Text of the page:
Ron Rivera: 'I informed' team owner Daniel Snyder of decision to waive Dwayne Haskins

Jason Owens
·3-min read

There was no great mystery to solve here.

Ron Rivera confirmed what was widely assumed when the Washington Football Team released Dwayne Haskins on Monday.

The decision was his. He checked with team owner Daniel Snyder first, of course. But he made the call.

“I made the decision,” Rivera said Wednesday, per the Washington Post. “I informed the owner of my decision. He was supportive, and it was just something I felt we had to do. It was something I felt was in the best interest of both parties.”

Washington owner Dan Snyder, left, arrives with new head coach Ron Rivera for a news conference at the team's NFL football training facility, Thursday, Jan. 2, 2020, in Ashburn, Va. (AP Photo/Alex Brandon)
Has Daniel Snyder finally, actually ceded football control to someone who knows better? (AP Photo/Alex Brandon)

Haskins was never Rivera’s guy

Rivera’s admission arrives as no surprise. He wasn’t with the team when it drafted Haskins in the first round of the 2019 NFL draft. Rivera benched Haskins twice this season, including during Sunday’s dreadful showing against the Carolina Panthers. He had also stripped Haskins of his captaincy last week following a breach of the NFL’s COVID-19 protocol.

That Rivera made the call is obvious. It remains noteworthy.

Snyder was previously ‘fixated’ on Haskins

Snyder is widely believed to have handpicked Haskins with the No. 15 pick in 2019. He was reportedly “fixated” on the Ohio State quarterback and didn’t sit in on any interviews with Haskins at the scouting combine.

That scenario embodies the top-down meddling from Snyder that has plagued his tenure as team owner since he bought the franchise in 1999 — a 22-year reign of dysfunction, failure, incompetence and alleged misconduct.

For long-time fans who witnessed the Joe Gibbs glory days that came with three Lombardi Trophies, nothing would be sweeter than the ouster of the franchise’s much-loathed owner and his shameful shadow. Since that option isn’t on the table — for now, at least — Snyder stepping back and letting football-competent people make competent football decisions is the next best thing.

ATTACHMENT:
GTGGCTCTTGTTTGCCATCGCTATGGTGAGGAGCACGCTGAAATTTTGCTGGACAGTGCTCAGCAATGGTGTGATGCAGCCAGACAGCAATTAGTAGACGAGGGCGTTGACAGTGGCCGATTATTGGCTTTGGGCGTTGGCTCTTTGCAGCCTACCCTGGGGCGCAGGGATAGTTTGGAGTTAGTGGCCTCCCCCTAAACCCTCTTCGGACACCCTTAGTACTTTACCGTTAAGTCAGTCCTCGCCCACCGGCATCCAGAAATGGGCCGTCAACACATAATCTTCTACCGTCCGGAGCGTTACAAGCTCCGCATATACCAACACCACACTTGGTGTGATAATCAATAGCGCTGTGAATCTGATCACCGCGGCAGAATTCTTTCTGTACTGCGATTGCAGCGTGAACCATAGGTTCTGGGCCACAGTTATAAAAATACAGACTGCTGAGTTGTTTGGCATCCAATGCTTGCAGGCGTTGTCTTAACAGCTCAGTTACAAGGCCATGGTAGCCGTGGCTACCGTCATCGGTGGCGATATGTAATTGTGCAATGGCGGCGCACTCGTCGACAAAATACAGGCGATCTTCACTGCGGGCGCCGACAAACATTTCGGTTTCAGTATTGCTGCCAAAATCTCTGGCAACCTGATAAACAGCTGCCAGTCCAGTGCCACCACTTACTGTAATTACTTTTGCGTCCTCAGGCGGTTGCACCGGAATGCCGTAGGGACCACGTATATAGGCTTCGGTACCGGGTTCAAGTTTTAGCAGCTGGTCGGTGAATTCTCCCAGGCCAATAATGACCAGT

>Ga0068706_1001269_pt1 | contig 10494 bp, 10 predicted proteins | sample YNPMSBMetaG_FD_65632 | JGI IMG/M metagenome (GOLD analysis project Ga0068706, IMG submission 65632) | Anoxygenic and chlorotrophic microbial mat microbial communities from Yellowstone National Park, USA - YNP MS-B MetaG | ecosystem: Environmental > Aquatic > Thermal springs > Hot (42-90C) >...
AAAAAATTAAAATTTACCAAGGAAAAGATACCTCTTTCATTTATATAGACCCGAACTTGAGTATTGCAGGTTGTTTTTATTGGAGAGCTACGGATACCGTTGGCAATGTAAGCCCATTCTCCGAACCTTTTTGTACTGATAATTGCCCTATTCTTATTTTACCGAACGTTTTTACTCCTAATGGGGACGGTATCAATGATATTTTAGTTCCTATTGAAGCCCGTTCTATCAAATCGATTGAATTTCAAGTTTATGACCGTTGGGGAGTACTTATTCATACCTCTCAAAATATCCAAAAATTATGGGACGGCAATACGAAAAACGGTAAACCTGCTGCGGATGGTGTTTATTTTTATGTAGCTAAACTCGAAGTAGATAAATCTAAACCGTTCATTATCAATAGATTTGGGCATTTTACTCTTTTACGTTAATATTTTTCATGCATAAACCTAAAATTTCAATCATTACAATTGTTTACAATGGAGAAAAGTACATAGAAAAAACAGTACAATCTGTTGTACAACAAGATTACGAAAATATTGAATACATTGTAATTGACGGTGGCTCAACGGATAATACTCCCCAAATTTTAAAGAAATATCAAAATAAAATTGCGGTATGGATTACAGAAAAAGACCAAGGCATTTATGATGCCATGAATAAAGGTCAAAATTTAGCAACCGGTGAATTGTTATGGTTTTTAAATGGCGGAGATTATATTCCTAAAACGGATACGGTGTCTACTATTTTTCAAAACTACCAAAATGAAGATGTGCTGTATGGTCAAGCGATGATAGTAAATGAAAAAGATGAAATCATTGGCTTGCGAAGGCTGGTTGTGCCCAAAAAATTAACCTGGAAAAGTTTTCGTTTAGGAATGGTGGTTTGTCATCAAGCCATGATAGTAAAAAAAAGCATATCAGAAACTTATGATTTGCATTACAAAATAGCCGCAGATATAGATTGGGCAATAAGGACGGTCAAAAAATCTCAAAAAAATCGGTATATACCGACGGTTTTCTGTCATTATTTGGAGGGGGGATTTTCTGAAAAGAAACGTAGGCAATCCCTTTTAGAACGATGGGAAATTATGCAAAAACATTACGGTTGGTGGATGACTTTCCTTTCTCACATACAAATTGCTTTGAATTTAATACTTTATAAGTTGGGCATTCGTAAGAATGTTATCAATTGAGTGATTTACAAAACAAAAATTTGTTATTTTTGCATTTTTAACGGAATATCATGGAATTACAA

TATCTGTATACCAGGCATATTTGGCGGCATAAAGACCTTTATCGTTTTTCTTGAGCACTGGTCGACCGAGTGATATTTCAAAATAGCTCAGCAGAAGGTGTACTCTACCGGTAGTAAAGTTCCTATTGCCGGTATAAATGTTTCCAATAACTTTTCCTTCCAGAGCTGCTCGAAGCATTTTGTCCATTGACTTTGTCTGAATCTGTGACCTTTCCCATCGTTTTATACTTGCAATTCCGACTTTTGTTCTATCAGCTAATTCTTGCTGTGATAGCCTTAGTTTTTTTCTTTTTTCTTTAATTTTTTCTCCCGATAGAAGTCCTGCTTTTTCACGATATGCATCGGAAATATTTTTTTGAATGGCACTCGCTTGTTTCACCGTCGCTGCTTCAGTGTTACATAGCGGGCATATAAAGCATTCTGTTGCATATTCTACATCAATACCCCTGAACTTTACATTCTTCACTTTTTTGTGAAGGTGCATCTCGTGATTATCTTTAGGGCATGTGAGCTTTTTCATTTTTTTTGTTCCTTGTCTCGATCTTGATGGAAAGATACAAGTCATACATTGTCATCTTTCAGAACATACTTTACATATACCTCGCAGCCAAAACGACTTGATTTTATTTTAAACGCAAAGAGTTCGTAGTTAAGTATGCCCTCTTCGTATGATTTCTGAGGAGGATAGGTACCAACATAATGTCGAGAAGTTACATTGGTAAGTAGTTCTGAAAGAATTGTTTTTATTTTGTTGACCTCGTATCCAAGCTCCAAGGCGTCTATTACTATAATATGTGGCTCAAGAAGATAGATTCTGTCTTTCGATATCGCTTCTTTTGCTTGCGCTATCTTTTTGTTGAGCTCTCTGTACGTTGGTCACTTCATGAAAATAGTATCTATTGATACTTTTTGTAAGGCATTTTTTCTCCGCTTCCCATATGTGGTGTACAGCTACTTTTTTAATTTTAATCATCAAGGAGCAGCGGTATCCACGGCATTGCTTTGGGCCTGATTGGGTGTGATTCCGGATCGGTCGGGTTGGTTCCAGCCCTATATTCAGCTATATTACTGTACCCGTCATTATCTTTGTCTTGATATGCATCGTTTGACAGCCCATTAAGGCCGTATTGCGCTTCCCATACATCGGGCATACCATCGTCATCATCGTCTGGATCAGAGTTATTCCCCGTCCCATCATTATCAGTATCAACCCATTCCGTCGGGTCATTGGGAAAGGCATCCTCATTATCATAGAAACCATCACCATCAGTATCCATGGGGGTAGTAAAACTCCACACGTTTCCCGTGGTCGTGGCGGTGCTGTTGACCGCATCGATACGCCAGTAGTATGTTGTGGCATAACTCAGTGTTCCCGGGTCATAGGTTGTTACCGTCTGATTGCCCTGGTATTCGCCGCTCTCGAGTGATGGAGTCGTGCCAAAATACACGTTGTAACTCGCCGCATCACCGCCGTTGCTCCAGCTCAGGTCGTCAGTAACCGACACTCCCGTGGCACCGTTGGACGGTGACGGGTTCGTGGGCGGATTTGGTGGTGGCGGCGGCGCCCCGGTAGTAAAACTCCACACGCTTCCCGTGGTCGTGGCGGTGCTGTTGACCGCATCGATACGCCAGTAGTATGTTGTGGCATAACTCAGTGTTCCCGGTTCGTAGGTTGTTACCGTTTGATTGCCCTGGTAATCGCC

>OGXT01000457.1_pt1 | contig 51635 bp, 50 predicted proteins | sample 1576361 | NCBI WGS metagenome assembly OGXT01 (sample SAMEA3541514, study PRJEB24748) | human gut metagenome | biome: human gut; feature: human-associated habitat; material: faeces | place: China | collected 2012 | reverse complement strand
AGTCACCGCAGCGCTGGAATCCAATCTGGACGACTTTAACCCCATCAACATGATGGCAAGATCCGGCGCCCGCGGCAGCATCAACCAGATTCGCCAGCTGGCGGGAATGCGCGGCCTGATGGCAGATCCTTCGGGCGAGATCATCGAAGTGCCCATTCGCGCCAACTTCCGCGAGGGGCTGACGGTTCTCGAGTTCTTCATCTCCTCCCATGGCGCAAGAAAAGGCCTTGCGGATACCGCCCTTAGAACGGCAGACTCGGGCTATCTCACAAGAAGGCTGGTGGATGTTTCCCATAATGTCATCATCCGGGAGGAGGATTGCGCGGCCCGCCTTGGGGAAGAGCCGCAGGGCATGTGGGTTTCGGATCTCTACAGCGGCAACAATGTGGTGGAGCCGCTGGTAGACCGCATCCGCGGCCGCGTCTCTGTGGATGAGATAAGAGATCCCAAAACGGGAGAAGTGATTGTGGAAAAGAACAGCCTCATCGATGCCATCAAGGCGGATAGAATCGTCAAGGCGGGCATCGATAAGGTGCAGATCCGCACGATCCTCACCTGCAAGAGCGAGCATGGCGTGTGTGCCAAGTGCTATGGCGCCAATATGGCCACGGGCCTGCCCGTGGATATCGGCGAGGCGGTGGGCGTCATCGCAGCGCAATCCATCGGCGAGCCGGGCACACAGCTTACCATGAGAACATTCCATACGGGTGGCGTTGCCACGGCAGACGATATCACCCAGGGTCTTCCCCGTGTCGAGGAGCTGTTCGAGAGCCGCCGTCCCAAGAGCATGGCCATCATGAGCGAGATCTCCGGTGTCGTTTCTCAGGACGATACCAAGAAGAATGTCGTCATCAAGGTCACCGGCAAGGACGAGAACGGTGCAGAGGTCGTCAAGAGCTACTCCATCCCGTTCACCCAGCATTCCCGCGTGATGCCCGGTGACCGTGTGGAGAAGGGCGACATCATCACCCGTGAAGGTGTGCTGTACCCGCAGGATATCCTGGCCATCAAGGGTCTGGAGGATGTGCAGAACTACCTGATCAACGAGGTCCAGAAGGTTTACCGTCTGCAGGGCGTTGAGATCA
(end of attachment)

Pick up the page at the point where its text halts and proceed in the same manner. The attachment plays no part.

And it appears that he might actually be doing just that for the first time since buying his favorite team.

Has Snyder actually ceded football control?

Snyder vowed to hand Rivera the keys when he hired him last offseason. Rivera arrived as a respected, no-nonsense coach and manager with years of NFL experience. It was the exact kind of hire made by a franchise owner ready to cede control to somebody who knows football better than him.

Still, this is Snyder we’re talking about. Was he really going to let Rivera run the show? Could he truly resist his urges to control?

So far, it looks like he has.

In making decisions like waiving Haskins and cutting Derrius Guice in August, Rivera is acting on what appears to be legitimate autonomy in football decisions. Is that autonomy due — at least partially — to Snyder’s focus on an onslaught of off-field legal battles? Perhaps. The culture change promised and needed in Washington extends well beyond the football field.

Until — and if — Snyder is compelled to sell, any sign of his ceding power in the organization is a step in the right direction. And Washington fans will rejoice.

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